What best describes an IAM role?
A) A role is a policy that is applied directly to an AWS resource, such as an EC2 instance.
B) A role is used when configuring multi-factor authentication.
C) A role is something that another entity can “assume.”
D) A role is how you manage user access to AWS resources.
What is the correct answer? Keep reading to find out if you got it right!
What is an IAM Role?
A role is an AWS identity that another entity can assume, where the entity is another AWS resource (like an EC2 instance) or even an IAM User. AWS resources cannot have permission policies directly applied to them. To receive permissions, the resources must “assume” a role which then gives them permissions that are assigned to that role through policies.
This might sound similar to IAM users, but there are some differences. One main difference is that users are meant to be associated with a unique person, whereas roles can be assumed by anyone or anything that needs them.
Another main difference is that roles do not have credentials (password or access keys) associated with them. When a role is assumed, credentials are automatically and dynamically generated so you don’t have to worry about it. This is very beneficial, especially if you would have to otherwise hardcode credentials.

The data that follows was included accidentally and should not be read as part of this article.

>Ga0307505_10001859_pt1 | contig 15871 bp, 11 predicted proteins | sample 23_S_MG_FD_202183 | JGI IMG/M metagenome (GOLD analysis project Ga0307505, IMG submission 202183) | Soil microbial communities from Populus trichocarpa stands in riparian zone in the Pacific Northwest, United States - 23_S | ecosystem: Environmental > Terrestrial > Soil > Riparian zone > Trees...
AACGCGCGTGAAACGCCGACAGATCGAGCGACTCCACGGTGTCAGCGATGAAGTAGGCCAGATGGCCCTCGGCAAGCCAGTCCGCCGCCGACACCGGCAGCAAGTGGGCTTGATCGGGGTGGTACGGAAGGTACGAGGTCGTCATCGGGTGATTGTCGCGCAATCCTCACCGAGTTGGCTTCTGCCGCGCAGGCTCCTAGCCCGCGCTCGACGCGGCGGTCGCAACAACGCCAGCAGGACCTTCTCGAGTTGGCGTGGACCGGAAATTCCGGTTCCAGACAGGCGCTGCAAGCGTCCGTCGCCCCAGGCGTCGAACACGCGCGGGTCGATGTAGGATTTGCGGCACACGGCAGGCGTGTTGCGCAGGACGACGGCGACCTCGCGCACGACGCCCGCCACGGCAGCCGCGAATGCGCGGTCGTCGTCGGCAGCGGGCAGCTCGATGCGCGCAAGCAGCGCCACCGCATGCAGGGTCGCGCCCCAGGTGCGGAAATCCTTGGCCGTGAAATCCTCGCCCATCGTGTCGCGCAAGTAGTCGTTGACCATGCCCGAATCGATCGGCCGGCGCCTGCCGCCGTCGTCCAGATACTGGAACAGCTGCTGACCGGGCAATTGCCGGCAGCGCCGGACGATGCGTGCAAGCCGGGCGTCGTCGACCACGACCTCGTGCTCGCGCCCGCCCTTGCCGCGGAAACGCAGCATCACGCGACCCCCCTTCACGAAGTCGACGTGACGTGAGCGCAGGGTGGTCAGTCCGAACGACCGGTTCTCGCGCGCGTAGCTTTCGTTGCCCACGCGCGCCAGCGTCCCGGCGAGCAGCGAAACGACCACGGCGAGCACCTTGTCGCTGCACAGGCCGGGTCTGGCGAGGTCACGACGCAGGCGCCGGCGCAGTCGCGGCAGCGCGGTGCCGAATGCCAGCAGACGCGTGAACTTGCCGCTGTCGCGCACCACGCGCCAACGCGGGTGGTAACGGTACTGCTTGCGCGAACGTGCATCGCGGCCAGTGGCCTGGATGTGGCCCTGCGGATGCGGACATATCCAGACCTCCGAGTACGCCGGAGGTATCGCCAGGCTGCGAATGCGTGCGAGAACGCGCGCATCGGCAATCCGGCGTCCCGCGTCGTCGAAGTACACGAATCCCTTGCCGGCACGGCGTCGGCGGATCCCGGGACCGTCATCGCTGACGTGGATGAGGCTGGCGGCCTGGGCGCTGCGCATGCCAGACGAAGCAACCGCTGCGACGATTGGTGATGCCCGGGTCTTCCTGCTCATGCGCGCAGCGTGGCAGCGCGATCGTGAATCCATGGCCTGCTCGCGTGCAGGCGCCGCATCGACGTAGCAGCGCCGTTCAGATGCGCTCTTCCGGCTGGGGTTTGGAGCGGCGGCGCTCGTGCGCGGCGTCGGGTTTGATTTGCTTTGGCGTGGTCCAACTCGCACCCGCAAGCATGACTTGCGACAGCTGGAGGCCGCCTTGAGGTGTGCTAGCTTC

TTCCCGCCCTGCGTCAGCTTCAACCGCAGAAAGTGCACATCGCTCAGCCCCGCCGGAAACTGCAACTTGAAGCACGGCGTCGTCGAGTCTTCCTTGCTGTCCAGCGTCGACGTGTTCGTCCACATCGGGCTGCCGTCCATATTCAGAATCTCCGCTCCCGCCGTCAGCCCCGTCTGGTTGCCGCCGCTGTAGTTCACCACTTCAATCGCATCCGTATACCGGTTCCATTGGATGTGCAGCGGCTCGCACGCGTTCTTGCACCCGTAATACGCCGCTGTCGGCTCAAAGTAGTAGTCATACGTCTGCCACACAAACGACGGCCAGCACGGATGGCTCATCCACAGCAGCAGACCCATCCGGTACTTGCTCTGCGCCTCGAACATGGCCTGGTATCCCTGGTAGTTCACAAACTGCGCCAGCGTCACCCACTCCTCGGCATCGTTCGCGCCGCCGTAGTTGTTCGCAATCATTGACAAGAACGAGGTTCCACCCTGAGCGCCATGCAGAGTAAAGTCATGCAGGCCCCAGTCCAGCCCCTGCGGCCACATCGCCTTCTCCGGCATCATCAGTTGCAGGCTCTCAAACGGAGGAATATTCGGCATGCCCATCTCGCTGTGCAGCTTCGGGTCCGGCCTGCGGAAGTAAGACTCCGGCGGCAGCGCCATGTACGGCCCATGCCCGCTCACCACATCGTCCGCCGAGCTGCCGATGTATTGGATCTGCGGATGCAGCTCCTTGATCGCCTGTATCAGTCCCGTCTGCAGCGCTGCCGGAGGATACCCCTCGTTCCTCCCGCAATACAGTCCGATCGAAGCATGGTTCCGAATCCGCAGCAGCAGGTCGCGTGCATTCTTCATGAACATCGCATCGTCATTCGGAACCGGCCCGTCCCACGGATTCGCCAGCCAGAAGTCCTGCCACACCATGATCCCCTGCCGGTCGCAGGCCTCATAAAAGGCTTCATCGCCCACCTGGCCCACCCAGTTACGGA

All of this makes roles ideal for use cases like these:
- Providing access from one of your AWS resources (ie: EC2 instances) to another (ie: Amazon S3).
- Giving access to an AWS IAM user in one of your accounts to another one of your accounts, so they can easily switch roles to the second account instead of having to sign in through another user.
- Granting access through identity federation to externally authenticated users (i.e. users authenticated through a mobile or web-based application).
- Providing controlled access to third-party tools for monitoring or anything else like that.
Creating an IAM Role
To create a role, you can go to IAM > Roles in the AWS console. You can also generate roles through the CLI or SDK.
1. Select a Role Type
This determines whether the role can be used by a service, like EC2, or if it can be used to grant cross-account access, for example.
2. Select a Policy
This step depends on the role type you chose, but if you selected a service role then it is time to select permissions you want to associate with the role.
For example, if you want this role to be assumed by EC2 instances, you would have selected that role type. But now, what permissions should those EC2 instances have once they assume the role? Do you want to give full access to S3? Read-only access? Should they have access to view your RDS resources? Policies let you choose which of these permissions will be associated with the role.
Note, Step 2 could instead be to “establish trust” if you selected a type other than “service role.” For example, if you want to allow cross-account access, you will need to provide the other account’s ID and whether you want to require multi-factor authentication or not. To give another example, if you wish to grant Web Single Sign-On (WebSSO) access to SAML providers, you will need to create or select a SAML provider and set conditions during this step.
3. Set a Role Name & Review
Once you create the role, it can then serve its purpose. If you created an EC2 service role, you can now go spin up an instance and assign that role to the instance for it to benefit from its newfound permissions!
All of this to say that…
…the answer is C!